Alternate Food Sources

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“Waiter, there’s a bug on my plate.” “Well, be quiet, or everyone will want one.”

If you garden, you see a parade of insects over the seasons. Digging up the soil in the spring brings up grubs. As summer follows spring, beetles and caterpillars are inspected so that pests can be banished from plants. The songs of cicadas punctuate lazy summer days, and the nighttime is filled with the chirping sound of crickets.

There is an abundance of insect life all around us. But before people ever tended gardens, or crops, or livestock, insects were a part of their diet. It’s a fact; the bugs we seek to dispatch in our yards and gardens were once valued as a source of protein and served as the main course.
The merits of feasting on bugs are well documented throughout history. Pliny, the first-century Roman author, noted that upper-class Romans enjoyed eating beetle larvae. The Greek philosopher Aristotle wrote about the ideal time to

harvest cicadas; capture them, newly emerged from the ground, just before they shed their shells. And in the New World, in the mid-1800s, Paiute Indians were observed making cricket flour. First they dug large trenches, then filled them with straw. After driving crickets into these traps, the straw was set on fire. Once cooked, the crickets were gathered and ground up to use as a high-protein flour.

Today, many cultures still enjoy dining on insects. In Africa, termites may be fried or roasted. One favorite dish in Japan is inago, fried grasshopper. And in Brazil, a special dish features dragonflies, de-winged and boiled in coconut milk, with ginger and garlic. Some Latin American countries roast tarantulas and ants. More than 2 billion people, about 80 percent of the world, consider insects a food source.

Yet in America and most of Europe, people don’t feast on insects. The closest they get are the ocean arthropods, shrimp and lobster. If you’ve ever cleaned shrimp, it’s easy to see that they are in the same family as crickets, flies and spiders. Yet I have never heard of a traditional recipe, passed down from generation to generation, that features crickets or grubs or grasshoppers. Why is it that certain cultures reject eating insects?

One reason we prefer livestock and crops may be that we evolved thinking of insects as the enemy. Insects can destroy the crops that we rely on to feed people and livestock. Therefore, insects are adversaries that must be destroyed. But no one is keen about eating them. The idea is so taboo that reality shows such as Fear Factor feature people being challenged to eat gross foods, including beetles and spiders.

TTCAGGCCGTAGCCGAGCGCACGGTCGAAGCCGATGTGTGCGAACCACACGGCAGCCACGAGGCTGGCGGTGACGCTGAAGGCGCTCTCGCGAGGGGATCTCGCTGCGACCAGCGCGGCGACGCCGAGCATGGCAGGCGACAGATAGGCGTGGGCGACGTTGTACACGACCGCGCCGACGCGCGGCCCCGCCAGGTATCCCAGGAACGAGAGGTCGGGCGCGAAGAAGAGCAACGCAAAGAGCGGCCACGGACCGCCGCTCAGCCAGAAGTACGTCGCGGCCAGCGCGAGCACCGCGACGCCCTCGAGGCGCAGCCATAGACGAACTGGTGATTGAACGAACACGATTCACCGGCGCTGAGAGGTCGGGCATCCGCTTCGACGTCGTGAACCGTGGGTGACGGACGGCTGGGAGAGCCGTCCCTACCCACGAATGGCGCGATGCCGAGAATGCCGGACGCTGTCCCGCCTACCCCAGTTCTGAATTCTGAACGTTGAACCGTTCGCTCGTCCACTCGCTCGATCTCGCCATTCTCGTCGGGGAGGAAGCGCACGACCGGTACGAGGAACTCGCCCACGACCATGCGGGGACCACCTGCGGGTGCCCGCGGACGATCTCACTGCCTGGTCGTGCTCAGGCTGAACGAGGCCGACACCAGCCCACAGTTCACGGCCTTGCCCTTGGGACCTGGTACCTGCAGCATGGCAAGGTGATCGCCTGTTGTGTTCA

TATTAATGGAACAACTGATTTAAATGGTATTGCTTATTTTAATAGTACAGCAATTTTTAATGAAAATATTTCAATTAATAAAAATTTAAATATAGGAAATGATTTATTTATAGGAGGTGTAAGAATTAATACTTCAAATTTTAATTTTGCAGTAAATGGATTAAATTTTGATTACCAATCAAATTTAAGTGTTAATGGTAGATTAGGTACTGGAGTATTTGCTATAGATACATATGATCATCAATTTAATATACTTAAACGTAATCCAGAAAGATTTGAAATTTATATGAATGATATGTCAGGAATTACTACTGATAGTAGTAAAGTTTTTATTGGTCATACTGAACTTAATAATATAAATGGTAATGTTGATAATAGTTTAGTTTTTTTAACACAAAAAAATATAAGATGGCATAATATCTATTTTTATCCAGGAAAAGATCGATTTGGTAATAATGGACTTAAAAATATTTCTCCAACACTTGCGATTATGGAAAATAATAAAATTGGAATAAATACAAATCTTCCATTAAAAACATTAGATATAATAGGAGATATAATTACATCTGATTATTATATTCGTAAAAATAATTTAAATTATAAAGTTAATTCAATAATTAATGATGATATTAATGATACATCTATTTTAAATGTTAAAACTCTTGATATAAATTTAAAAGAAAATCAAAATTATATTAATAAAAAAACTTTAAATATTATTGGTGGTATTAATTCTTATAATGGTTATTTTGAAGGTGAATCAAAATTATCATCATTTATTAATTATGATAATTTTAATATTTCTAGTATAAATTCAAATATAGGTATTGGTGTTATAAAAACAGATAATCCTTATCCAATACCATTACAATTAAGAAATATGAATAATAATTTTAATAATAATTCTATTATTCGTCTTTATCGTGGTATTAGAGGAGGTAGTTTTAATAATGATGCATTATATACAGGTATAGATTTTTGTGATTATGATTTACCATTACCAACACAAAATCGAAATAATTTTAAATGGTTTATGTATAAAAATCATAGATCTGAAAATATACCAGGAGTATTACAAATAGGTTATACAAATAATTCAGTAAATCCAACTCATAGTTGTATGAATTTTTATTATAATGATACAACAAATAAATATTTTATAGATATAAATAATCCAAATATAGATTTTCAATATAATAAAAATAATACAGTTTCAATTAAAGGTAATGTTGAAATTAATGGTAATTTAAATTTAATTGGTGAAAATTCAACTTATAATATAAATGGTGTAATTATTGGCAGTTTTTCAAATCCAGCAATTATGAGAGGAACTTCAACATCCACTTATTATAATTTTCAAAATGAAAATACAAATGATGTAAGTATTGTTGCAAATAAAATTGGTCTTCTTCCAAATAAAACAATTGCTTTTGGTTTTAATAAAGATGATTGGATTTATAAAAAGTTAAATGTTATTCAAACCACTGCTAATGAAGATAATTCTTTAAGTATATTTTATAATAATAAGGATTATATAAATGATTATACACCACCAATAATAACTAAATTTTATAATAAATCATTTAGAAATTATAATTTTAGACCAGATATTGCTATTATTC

Does the thought of eating insects turn your stomach? Well, the truth is, you already are. Insects that live in and on our crops are harvested and processed along with our food. Insect parts are found in processed foods such as rice, flour, tomato sauce, peanut butter, coffee and herbs. And a culinary trend toward eating bugs is just beginning; in New York and California, some restaurants and food trucks offer meals of grasshopper tacos and silkworm soup. Have you seen protein bars made by Exo or Chapul? They’re made with cricket flour.

But does it make any sense to think of bugs as a sustainable food? Let’s see how traditional protein compares with insects. Each pound of hamburger you buy requires 10 pounds of feed, and a minimum of 1,800 gallons of water, to bring to market. That same amount of feed produces nearly five pounds of cricket. Cricket-farming operations use a minimal amount of water, in a fraction of the space that livestock require. Bugs don’t produce methane; they can feed on food waste that would otherwise be discarded as garbage, and they can be harvested in less than two months.

How about the nutritional value of insects? Ground beef is made up of about 18 percent protein and 18 percent fat. Contrast that with cooked grasshopper, which provides 60 percent protein and only 6 percent fat. Cricket flour supplies more than twice as much protein as sirloin steak or salmon, and it offers greater amounts of amino acids, omegas, magnesium, vitamins A and B12 than traditional protein choices. If you compared the two nutritionally, without knowing what the food product was, which would you choose?

You may think you’ll never be able to swallow the idea of eating bugs. If so, consider sushi. When sushi was first introduced in America, many people swore that they’d never eat dead raw fish. But today, sushi is widely available in restaurants, and it’s a popular fast-food choice at cafeterias and grocery store delicatessens.

So when you come across snacks or dishes made of cricket flour, mealworms or grasshoppers, just think of insects as “the new sushi.” ■

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